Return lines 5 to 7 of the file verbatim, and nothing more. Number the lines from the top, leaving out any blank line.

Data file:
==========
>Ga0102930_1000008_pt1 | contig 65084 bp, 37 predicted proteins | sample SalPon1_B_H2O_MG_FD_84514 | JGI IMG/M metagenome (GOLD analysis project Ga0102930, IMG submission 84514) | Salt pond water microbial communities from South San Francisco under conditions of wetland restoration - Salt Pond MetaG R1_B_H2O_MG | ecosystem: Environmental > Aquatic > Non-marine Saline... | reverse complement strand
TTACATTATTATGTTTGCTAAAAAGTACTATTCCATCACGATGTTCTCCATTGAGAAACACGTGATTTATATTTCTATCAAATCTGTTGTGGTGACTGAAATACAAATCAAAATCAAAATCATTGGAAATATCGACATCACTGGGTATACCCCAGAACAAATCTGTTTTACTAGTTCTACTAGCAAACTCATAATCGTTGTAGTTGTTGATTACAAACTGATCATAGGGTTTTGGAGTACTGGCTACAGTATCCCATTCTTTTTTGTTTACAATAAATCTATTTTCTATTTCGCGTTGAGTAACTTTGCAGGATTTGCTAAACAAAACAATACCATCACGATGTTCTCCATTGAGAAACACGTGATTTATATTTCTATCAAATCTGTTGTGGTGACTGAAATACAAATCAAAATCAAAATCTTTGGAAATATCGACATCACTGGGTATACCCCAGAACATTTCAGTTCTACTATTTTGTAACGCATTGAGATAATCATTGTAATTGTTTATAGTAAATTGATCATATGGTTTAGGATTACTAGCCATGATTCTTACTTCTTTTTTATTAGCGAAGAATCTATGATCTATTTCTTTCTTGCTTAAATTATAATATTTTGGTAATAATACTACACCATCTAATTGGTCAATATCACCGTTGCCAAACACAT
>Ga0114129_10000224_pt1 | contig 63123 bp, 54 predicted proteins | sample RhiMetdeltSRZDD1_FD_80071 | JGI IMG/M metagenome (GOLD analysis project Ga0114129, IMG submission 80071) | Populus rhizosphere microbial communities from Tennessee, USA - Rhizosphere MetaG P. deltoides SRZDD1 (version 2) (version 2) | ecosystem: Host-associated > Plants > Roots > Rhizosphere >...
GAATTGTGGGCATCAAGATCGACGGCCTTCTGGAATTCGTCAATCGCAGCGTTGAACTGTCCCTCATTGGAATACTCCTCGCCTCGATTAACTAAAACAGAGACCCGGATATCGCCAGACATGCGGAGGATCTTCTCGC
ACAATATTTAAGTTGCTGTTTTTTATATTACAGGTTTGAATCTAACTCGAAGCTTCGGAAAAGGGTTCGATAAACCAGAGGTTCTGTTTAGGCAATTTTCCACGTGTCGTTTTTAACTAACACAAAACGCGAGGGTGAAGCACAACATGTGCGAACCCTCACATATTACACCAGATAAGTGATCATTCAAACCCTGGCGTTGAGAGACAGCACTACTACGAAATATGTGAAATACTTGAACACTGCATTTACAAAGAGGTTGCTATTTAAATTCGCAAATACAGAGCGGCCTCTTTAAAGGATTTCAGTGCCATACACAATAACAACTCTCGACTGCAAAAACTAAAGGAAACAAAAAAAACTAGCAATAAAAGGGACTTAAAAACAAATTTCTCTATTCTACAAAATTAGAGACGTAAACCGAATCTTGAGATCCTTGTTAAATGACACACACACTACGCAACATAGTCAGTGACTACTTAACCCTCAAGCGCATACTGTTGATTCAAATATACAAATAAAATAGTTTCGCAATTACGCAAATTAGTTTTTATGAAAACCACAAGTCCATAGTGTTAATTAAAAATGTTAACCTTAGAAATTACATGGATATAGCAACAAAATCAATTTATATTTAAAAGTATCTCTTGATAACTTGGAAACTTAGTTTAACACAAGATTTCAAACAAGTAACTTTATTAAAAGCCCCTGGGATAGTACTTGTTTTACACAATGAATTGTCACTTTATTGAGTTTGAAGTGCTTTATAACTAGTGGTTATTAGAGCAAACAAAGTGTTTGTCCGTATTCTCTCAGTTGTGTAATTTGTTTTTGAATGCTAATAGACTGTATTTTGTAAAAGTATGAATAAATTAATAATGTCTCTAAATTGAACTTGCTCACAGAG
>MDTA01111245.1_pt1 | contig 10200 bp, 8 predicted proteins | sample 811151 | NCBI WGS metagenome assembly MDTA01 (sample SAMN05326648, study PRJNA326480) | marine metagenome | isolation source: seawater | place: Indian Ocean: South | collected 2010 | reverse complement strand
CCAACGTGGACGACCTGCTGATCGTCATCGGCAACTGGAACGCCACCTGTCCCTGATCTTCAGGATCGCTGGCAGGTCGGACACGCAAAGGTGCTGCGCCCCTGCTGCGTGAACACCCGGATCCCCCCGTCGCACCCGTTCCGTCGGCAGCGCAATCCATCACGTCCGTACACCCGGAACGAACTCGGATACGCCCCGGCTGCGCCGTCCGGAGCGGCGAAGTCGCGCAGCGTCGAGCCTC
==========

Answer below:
ACAATATTTAAGTTGCTGTTTTTTATATTACAGGTTTGAATCTAACTCGAAGCTTCGGAAAAGGGTTCGATAAACCAGAGGTTCTGTTTAGGCAATTTTCCACGTGTCGTTTTTAACTAACACAAAACGCGAGGGTGAAGCACAACATGTGCGAACCCTCACATATTACACCAGATAAGTGATCATTCAAACCCTGGCGTTGAGAGACAGCACTACTACGAAATATGTGAAATACTTGAACACTGCATTTACAAAGAGGTTGCTATTTAAATTCGCAAATACAGAGCGGCCTCTTTAAAGGATTTCAGTGCCATACACAATAACAACTCTCGACTGCAAAAACTAAAGGAAACAAAAAAAACTAGCAATAAAAGGGACTTAAAAACAAATTTCTCTATTCTACAAAATTAGAGACGTAAACCGAATCTTGAGATCCTTGTTAAATGACACACACACTACGCAACATAGTCAGTGACTACTTAACCCTCAAGCGCATACTGTTGATTCAAATATACAAATAAAATAGTTTCGCAATTACGCAAATTAGTTTTTATGAAAACCACAAGTCCATAGTGTTAATTAAAAATGTTAACCTTAGAAATTACATGGATATAGCAACAAAATCAATTTATATTTAAAAGTATCTCTTGATAACTTGGAAACTTAGTTTAACACAAGATTTCAAACAAGTAACTTTATTAAAAGCCCCTGGGATAGTACTTGTTTTACACAATGAATTGTCACTTTATTGAGTTTGAAGTGCTTTATAACTAGTGGTTATTAGAGCAAACAAAGTGTTTGTCCGTATTCTCTCAGTTGTGTAATTTGTTTTTGAATGCTAATAGACTGTATTTTGTAAAAGTATGAATAAATTAATAATGTCTCTAAATTGAACTTGCTCACAGAG
>MDTA01111245.1_pt1 | contig 10200 bp, 8 predicted proteins | sample 811151 | NCBI WGS metagenome assembly MDTA01 (sample SAMN05326648, study PRJNA326480) | marine metagenome | isolation source: seawater | place: Indian Ocean: South | collected 2010 | reverse complement strand
CCAACGTGGACGACCTGCTGATCGTCATCGGCAACTGGAACGCCACCTGTCCCTGATCTTCAGGATCGCTGGCAGGTCGGACACGCAAAGGTGCTGCGCCCCTGCTGCGTGAACACCCGGATCCCCCCGTCGCACCCGTTCCGTCGGCAGCGCAATCCATCACGTCCGTACACCCGGAACGAACTCGGATACGCCCCGGCTGCGCCGTCCGGAGCGGCGAAGTCGCGCAGCGTCGAGCCTC